Your Turn

Guest Column
Arvo Prima

Guest Column
Arvo Prima
Governor’s development
proposals ‘short-sighted’

I have read with interest your editorials and guest articles supporting the governor’s "smart growth" and "anti-sprawl" proposals. Unfortunately, the governor’s proposal is both simplistic and shortsighted. Even more troubling is that it will lead to further polarization between the haves and have-nots.

First, there has been a failure to even attempt to define "smart growth" or "sprawl." One could reasonably deduce that "sprawl" is intended to describe any development that someone opposes. In the name of opposing so-called "sprawl," municipalities rezone to limit new residential housing to large lots.

But I submit that rather than combat sprawl, this rezoning in fact increases sprawl by developing land quickly and inefficiently. This rezoning has an even more insidious impact. Clearly, only the very rich can afford to purchase homes built on 3-, 5- or 10-acre lots. Therefore, what these municipalities are really doing is preventing a large segment of the population from having access to decent housing.

Instead of encouraging the construction of affordable housing, these municipalities are engaging in exclusionary zoning. I am stunned that the media would throw its weight behind such an inequitable and elitist practice. Rather, what the media should be advocating is rezoning to allow clustering on smaller lots with the remainder of the property left as open space for all to enjoy. This results in more efficient development and greater affordability so that people of all socio-economic groups have the opportunity to live in decent housing.

Then we have the concept of "smart growth" which is really a euphemism for "no growth." These "smart growth" advocates have also not defined the term but apparently want everyone in need of housing to return to the cities.

Unfortunately, they have offered no viable plan to achieve this dream. Rather, they hope to accomplish this by making it impossible to develop in the suburbs and rural areas of our state. History teaches us that the "back to the cities" movement, except in isolated cases, simply is not the preference of New Jersey families.

Families want more than just a decent house to live in. They also want a quality education for their children, safe streets, a manageable tax burden and easy transportation access. In addition, the utilities infrastructure [sewer and water lines] in many cities is nearing the end of its useful life and will need to be replaced. Government has failed to address these serious problems, all of which pose barriers to urban redevelopment far greater than the absence of new homes. The quality of life must improve before these areas will be attractive to families.

Rather, what has occurred in very limited instances is that cities such as Hoboken and the "Gold Coast" along the Hudson River have been redeveloped, but have failed to attract families. Those families prefer to live in their "American dream house" in the suburbs.

Furthermore, it is a basic fundamental of our market economy that the demand for products and services derives from the consumer, not government policy. Housing is no exception.

The state projects one million additional people moving into New Jersey in the next 20 years. That translates into the need for approximately 450,000 homes. Where will all these people live? Sadly, the state has failed to answer this question and ignoring the reality of population growth will not make it go away.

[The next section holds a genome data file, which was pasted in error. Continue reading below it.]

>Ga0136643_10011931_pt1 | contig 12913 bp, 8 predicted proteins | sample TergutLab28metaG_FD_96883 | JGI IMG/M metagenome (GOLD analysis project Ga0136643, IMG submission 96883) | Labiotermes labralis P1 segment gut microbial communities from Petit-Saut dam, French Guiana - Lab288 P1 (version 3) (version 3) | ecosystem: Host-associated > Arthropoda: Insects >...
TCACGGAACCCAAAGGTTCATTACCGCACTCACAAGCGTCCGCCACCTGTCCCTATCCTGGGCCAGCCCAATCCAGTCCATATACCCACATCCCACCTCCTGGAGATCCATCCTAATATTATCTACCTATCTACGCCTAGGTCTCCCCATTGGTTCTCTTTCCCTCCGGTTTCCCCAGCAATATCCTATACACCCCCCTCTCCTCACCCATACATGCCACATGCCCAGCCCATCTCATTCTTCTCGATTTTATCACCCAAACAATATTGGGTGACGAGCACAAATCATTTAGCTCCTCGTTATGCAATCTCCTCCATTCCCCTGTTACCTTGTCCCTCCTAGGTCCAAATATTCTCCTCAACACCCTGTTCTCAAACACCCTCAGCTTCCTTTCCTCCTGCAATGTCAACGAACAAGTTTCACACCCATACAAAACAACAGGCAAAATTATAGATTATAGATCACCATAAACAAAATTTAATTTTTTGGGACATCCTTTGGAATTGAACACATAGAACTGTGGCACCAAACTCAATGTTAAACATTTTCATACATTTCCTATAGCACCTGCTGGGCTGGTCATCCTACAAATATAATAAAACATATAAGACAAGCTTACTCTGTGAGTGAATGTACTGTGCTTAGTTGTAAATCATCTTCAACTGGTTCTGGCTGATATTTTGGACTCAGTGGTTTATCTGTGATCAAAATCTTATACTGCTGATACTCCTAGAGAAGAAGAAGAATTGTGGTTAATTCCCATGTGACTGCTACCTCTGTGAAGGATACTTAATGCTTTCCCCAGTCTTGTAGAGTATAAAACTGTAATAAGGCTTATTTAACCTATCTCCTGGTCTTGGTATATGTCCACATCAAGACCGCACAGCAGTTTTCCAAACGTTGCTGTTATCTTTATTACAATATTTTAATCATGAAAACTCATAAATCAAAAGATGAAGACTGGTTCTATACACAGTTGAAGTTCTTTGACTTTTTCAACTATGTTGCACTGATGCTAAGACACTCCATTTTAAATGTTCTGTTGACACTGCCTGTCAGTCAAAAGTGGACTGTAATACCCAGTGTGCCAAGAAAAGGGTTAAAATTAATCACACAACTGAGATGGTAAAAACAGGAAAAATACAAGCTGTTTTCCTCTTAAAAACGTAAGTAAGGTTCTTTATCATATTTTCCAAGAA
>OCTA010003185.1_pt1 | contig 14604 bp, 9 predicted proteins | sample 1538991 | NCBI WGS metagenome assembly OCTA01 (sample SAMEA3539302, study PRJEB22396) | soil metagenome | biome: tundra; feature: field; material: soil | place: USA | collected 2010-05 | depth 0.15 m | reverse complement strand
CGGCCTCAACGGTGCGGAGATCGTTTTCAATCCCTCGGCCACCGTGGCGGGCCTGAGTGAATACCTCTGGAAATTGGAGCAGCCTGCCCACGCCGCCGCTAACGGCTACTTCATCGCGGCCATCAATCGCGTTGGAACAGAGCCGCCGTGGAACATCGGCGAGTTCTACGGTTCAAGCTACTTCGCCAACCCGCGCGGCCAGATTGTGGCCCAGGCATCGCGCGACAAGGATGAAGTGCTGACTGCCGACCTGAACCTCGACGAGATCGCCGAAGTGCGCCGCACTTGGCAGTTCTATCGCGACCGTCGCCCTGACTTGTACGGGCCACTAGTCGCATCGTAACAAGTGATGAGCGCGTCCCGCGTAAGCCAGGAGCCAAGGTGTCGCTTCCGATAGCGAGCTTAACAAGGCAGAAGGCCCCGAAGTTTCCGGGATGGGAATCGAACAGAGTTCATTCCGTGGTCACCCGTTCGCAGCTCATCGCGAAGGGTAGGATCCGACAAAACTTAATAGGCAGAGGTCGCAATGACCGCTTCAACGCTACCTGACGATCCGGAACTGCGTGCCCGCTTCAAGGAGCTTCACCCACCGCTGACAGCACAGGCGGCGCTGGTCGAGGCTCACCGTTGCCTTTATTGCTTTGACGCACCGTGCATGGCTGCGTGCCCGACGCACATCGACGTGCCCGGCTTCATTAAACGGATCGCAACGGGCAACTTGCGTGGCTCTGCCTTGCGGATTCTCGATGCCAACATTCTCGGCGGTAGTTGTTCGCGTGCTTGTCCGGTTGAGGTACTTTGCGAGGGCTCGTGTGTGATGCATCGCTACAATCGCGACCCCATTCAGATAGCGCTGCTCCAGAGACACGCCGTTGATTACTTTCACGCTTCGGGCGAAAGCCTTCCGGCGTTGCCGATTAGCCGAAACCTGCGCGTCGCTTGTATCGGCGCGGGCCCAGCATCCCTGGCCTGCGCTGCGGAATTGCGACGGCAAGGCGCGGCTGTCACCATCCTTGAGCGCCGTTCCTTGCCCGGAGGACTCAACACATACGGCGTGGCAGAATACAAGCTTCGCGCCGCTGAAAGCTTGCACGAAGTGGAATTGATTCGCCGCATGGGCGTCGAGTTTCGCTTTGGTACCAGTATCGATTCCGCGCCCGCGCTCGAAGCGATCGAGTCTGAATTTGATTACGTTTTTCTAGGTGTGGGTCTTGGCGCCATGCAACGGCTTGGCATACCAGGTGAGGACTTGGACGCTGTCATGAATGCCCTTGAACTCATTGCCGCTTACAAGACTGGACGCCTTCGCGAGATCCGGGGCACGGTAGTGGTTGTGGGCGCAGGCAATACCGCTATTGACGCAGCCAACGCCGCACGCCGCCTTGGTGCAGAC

Home builders respond to the preferences of the marketplace [i.e., home buyers]. Over and over, it has been demonstrated that more and more people want to live in single-family houses in the suburbs. That has been the growth pattern in New Jersey for the past 50 years. Unfortunately, government has not succeeded in developing a plan that will be both effective and efficient. It is not the home builders who failed to appropriately use tax monies to manage state and federal highways, schools, and sewer and water lines needed to accommodate this natural growth.

It is not the home builders who have failed to change New Jersey’s antiquated tax system, which relies so heavily on the property tax for its school funding, portraying children as tax burdens, who, judging by the actions of municipal officials, should be excluded from the right to live in affordable housing in their towns.

Home builders don’t coerce families to come to New Jersey and raise their children in safe, attractive, educationally enriched communities. The consumer and home buyer instinctively wants these things. Too often, however, once the home buyer is successful in obtaining these things, they suddenly want to exclude others from the same right and will adopt any position to achieve their goal.

The policies of the McGreevey administration have been reflexively and uncritically supported by the media. Many have failed to recognize the slippery slope on which they place our state. Housing prices will continue to inflate due to an artificially restricted supply. Furthermore, the home building industry, a vital economic engine of New Jersey, will stagnate.

As a result the numerous dependent industries and many thousands of workers will suffer along with it. I urge Gov. McGreevey as well as the media to seriously consider the wider impact of his no-growth proposal on the dreams and livelihoods of hard working New Jersey families.

Arvo Prima is the president of the New Jersey Shore Builders Association, Lakewood.